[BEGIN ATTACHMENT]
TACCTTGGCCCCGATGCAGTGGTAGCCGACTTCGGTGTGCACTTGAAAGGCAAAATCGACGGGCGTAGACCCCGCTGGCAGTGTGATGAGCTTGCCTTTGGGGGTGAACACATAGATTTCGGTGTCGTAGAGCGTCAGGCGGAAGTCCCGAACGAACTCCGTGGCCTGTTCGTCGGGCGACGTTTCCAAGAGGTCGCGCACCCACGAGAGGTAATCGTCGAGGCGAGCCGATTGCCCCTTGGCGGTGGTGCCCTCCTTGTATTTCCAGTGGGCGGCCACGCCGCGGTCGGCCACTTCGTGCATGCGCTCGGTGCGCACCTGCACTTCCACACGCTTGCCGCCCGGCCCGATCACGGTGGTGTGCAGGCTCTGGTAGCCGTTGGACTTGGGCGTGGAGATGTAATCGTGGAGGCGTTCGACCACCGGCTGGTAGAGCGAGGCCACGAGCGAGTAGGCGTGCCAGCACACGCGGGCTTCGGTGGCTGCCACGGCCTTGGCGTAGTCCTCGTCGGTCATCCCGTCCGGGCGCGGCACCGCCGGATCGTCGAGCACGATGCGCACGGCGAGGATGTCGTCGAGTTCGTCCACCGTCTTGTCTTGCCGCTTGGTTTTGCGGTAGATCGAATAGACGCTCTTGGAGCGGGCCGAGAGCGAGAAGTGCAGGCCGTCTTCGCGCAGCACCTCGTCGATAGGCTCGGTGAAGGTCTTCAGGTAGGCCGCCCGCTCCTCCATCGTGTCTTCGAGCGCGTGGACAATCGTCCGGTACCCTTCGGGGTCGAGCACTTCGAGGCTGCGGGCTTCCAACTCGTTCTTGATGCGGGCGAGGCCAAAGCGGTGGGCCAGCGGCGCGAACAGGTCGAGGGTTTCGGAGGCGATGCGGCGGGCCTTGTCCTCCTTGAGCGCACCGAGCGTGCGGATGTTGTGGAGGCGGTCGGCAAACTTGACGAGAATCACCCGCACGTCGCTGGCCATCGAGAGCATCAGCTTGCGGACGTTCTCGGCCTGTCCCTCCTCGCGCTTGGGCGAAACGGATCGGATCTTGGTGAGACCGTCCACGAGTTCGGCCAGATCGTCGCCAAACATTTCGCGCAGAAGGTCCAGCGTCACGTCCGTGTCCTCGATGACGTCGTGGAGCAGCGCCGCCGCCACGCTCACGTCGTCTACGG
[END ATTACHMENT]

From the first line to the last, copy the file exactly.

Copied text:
TACCTTGGCCCCGATGCAGTGGTAGCCGACTTCGGTGTGCACTTGAAAGGCAAAATCGACGGGCGTAGACCCCGCTGGCAGTGTGATGAGCTTGCCTTTGGGGGTGAACACATAGATTTCGGTGTCGTAGAGCGTCAGGCGGAAGTCCCGAACGAACTCCGTGGCCTGTTCGTCGGGCGACGTTTCCAAGAGGTCGCGCACCCACGAGAGGTAATCGTCGAGGCGAGCCGATTGCCCCTTGGCGGTGGTGCCCTCCTTGTATTTCCAGTGGGCGGCCACGCCGCGGTCGGCCACTTCGTGCATGCGCTCGGTGCGCACCTGCACTTCCACACGCTTGCCGCCCGGCCCGATCACGGTGGTGTGCAGGCTCTGGTAGCCGTTGGACTTGGGCGTGGAGATGTAATCGTGGAGGCGTTCGACCACCGGCTGGTAGAGCGAGGCCACGAGCGAGTAGGCGTGCCAGCACACGCGGGCTTCGGTGGCTGCCACGGCCTTGGCGTAGTCCTCGTCGGTCATCCCGTCCGGGCGCGGCACCGCCGGATCGTCGAGCACGATGCGCACGGCGAGGATGTCGTCGAGTTCGTCCACCGTCTTGTCTTGCCGCTTGGTTTTGCGGTAGATCGAATAGACGCTCTTGGAGCGGGCCGAGAGCGAGAAGTGCAGGCCGTCTTCGCGCAGCACCTCGTCGATAGGCTCGGTGAAGGTCTTCAGGTAGGCCGCCCGCTCCTCCATCGTGTCTTCGAGCGCGTGGACAATCGTCCGGTACCCTTCGGGGTCGAGCACTTCGAGGCTGCGGGCTTCCAACTCGTTCTTGATGCGGGCGAGGCCAAAGCGGTGGGCCAGCGGCGCGAACAGGTCGAGGGTTTCGGAGGCGATGCGGCGGGCCTTGTCCTCCTTGAGCGCACCGAGCGTGCGGATGTTGTGGAGGCGGTCGGCAAACTTGACGAGAATCACCCGCACGTCGCTGGCCATCGAGAGCATCAGCTTGCGGACGTTCTCGGCCTGTCCCTCCTCGCGCTTGGGCGAAACGGATCGGATCTTGGTGAGACCGTCCACGAGTTCGGCCAGATCGTCGCCAAACATTTCGCGCAGAAGGTCCAGCGTCACGTCCGTGTCCTCGATGACGTCGTGGAGCAGCGCCGCCGCCACGCTCACGTCGTCTACGG